When we elect a weak Parliament
A couple of weeks ago, in my article entitled “Papa Kwesi Nduom is too big to be ignored”, I did mention that it was not right for Papa Kwesi Nduom to have been disqualified without giving him the opportunity to correct his nomination form. I also did mention that in an ideal situation, there should have been a desk in the office of the Electoral Commission that helps Presidential candidates with the submission of their forms.
The High Court of Ghana has almost entirely agreed with me, and pronounced Judgment for the PPP, and Papa Kwesi Nduom. This is a good news, not only for Papa Kwesi Nduom but for our country as well.
We cannot have a situation where the outcome of our elections will be predetermined by saboteurs of opposing parties, and I believe that even after this verdict somebody needs to further test the law, to know if it is right for a party to necessarily be disqualified because one person endorsed for two nominees or one person endorsed for more than one political party.
In my view, if such a law is left on our statute books, then the chances will be that opposing political parties will in future plant moles in the camp of their opponents just with the intention of sabotaging them, and this could potentially plunge the country into conflict.
I think that the judge’s opinion on Kwesi Nduom’s case is one of the brilliant judgments I have read in a long while, especially considering the short space of time available to the judge, and I honestly wish that such a judge was a member of our Parliament.
The quality of his analysis, the meticulous attention to detail, the breadth of research brought to bear on the judgment, this is exactly what, I believe, Ghana’s constitution envisaged for members of our Parliament.
Honestly Simpa Panyin has not been impressed with the performance of Ghana’s Parliament in recent years, both in terms of the quality of work, and how Ghana’s Executive seem to have whipped them so much in line, so much so that our Parliament seem to have seized to be as independent as the 1992 constitution envisaged.
Last Week Honorable Hackman Owusu Agyemang, a former member of Parliament, said that Ghana’s Parliament is not Independent. He was commenting on the surprise confirmation of the nominated Deputy Minister for Local Government and Rural Development, Oti Bless. He felt that the processes that led to the confirmation of the nominee lacked transparency. Oti Bless is a member of Parliament, and he is reported to have maligned the Supreme Court a few months back. I agree with the Honorable. I have been of the opinion that our Parliament is so weak and polarized that the Executive will likely prevail upon the house in nearly everything they took to them, and so I was not surprised when Honorable Hackman Owusu Agyemang suspected that Parliament went ahead to confirm the Deputy Minister, even though, in his opinion, the house might have lacked quorum.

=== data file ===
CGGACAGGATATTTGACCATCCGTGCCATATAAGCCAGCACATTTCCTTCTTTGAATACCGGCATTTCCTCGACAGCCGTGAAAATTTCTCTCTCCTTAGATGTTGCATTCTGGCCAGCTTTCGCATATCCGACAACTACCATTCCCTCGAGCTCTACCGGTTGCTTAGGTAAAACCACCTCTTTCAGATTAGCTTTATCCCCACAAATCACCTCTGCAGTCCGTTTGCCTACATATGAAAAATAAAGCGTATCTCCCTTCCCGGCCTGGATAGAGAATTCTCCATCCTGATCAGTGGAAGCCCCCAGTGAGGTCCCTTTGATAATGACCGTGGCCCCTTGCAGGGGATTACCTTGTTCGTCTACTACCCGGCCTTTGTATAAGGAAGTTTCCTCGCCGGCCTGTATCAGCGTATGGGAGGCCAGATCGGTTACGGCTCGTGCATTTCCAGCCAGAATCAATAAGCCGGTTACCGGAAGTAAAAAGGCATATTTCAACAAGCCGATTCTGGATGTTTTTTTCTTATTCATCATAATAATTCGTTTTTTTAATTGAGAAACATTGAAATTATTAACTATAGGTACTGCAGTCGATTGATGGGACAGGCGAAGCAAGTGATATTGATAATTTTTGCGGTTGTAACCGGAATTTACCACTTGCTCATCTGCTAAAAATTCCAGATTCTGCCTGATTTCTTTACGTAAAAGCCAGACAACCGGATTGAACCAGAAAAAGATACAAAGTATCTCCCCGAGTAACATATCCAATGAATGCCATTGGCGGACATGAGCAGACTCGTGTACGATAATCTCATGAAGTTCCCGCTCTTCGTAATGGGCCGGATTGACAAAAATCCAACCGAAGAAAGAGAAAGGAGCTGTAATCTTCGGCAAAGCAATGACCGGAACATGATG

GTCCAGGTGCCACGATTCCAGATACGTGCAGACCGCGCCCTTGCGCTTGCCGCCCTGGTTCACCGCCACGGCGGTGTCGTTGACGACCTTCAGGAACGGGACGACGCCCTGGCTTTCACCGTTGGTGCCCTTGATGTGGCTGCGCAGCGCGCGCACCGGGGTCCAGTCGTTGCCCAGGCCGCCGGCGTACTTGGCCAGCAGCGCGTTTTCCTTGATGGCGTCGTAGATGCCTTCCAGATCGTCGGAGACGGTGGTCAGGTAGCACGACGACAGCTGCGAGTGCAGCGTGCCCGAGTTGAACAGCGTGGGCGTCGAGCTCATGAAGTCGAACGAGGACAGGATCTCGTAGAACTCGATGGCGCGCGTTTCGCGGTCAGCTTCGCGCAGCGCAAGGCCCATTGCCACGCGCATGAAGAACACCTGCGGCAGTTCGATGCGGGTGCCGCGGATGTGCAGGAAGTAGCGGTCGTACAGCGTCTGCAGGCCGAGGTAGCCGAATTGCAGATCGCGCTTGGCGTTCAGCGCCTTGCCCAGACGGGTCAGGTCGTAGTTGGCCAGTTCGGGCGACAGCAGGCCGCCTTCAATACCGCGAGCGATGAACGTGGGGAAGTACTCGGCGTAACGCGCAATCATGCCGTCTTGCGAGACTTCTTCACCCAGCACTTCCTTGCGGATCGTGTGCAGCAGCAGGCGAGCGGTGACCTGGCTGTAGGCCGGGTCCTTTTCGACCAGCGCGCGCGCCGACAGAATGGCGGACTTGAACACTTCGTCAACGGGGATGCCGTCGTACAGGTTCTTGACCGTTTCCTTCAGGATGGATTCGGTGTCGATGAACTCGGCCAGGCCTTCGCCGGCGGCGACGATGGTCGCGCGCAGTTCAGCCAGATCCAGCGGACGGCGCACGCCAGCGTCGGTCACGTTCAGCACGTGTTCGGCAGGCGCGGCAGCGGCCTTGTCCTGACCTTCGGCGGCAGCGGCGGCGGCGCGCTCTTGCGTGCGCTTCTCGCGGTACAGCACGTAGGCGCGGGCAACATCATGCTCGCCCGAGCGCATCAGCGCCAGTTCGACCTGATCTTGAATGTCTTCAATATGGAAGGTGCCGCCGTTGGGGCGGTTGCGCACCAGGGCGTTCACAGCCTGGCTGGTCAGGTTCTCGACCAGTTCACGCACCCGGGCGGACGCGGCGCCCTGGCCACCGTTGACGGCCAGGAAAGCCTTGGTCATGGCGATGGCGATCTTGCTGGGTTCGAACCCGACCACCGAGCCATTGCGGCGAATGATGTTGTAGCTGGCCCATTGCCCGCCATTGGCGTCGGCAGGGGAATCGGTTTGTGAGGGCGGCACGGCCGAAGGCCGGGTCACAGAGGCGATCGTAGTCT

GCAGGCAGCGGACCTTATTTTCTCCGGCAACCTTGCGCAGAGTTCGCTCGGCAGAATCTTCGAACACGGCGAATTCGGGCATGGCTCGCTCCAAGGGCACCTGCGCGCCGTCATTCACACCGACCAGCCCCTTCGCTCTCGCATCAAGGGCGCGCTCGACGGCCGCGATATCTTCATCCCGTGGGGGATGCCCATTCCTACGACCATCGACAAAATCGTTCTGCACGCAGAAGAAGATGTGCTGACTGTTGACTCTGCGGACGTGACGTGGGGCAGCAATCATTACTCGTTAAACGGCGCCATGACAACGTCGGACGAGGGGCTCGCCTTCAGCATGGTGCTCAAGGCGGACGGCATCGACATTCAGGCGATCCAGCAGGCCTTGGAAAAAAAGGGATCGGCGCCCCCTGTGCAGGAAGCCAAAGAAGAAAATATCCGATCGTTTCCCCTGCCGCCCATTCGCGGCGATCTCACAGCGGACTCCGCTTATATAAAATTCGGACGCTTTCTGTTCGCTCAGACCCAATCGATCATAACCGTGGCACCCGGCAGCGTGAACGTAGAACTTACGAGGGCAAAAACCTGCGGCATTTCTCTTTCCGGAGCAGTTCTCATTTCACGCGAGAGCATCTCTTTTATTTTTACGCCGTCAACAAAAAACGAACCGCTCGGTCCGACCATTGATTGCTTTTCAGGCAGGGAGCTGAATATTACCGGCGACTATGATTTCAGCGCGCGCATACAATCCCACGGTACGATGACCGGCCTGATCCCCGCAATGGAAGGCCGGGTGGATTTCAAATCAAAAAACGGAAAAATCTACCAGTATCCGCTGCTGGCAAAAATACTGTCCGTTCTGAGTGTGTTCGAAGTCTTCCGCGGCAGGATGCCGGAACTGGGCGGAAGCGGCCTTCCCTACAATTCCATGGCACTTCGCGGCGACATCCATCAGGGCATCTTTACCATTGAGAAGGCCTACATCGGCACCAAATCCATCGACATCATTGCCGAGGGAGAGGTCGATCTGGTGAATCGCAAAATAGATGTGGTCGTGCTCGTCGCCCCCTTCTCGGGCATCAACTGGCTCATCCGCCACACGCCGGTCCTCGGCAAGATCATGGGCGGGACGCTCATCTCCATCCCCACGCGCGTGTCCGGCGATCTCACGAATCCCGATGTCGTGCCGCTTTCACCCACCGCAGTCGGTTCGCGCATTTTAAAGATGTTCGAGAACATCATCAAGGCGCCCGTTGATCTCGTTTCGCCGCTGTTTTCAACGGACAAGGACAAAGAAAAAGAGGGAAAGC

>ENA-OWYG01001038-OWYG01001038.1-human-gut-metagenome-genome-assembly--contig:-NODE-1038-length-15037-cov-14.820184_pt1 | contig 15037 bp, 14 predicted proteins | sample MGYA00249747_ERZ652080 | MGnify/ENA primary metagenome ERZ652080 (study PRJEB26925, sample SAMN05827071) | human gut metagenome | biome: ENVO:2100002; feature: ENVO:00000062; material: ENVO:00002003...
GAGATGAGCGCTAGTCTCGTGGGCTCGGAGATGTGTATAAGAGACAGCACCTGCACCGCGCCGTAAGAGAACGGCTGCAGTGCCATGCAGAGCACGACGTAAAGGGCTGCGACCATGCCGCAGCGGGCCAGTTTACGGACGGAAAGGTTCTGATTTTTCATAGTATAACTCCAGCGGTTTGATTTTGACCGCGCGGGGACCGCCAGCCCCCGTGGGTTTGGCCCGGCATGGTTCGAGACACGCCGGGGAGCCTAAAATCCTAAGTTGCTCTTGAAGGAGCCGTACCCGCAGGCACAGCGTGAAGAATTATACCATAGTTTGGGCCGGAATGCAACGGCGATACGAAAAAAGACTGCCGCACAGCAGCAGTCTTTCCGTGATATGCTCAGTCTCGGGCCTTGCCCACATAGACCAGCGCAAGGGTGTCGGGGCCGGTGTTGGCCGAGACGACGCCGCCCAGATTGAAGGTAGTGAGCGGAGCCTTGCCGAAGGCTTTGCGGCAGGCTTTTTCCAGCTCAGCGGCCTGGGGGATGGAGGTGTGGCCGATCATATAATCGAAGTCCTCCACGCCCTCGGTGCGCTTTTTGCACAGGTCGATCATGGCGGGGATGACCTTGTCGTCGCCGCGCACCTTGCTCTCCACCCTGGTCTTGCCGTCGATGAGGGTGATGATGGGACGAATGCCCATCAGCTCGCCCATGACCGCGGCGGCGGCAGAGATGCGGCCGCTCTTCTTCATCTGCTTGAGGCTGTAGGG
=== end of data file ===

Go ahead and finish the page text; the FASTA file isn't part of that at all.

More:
A weak Parliament is likely to be either as a symptom of the lack of logistics or a symptom of poorly performing Members of Parliament or both. It appears to me that in our case there are several members of Parliament who do not even understand the role of Parliament and their own roles as Parliamentarians. They go to Parliament behaving as though they are Ministers and District Chief Executives, pre-occupied with what they can do, in terms of development in their constituencies, in order for their constituents to re-elect them in the next Parliament.
Currently, party affiliation seems to be the dominant channel to enter Ghana’s Parliament. Party activism is about loyalty, it is about commitment, and about dedication. And with the keenness in our elections, activists have stepped up their game of winning the war of words, and the war of brute. There are those who seem to be competing for the most violent persons in their parties, and such persons are rewarded in many ways.
A couple of weeks ago Honorable Kennedy Agyapong was quoted as having said that he would be surprised if Nana Akufo Addo did not appoint Anthony Abayifa Karbo as a Minister if he wins power. His reason is that Anthony Karbo has been so hard working and so loyal to the party, so much so that he deserved an appointment.
I am not by this impugning that Anthony Karbo is violent. And of course, they have to win power first, before there could be that possibility of Anthony Karbo qualifying for the kind of appointment Ken is alluding to.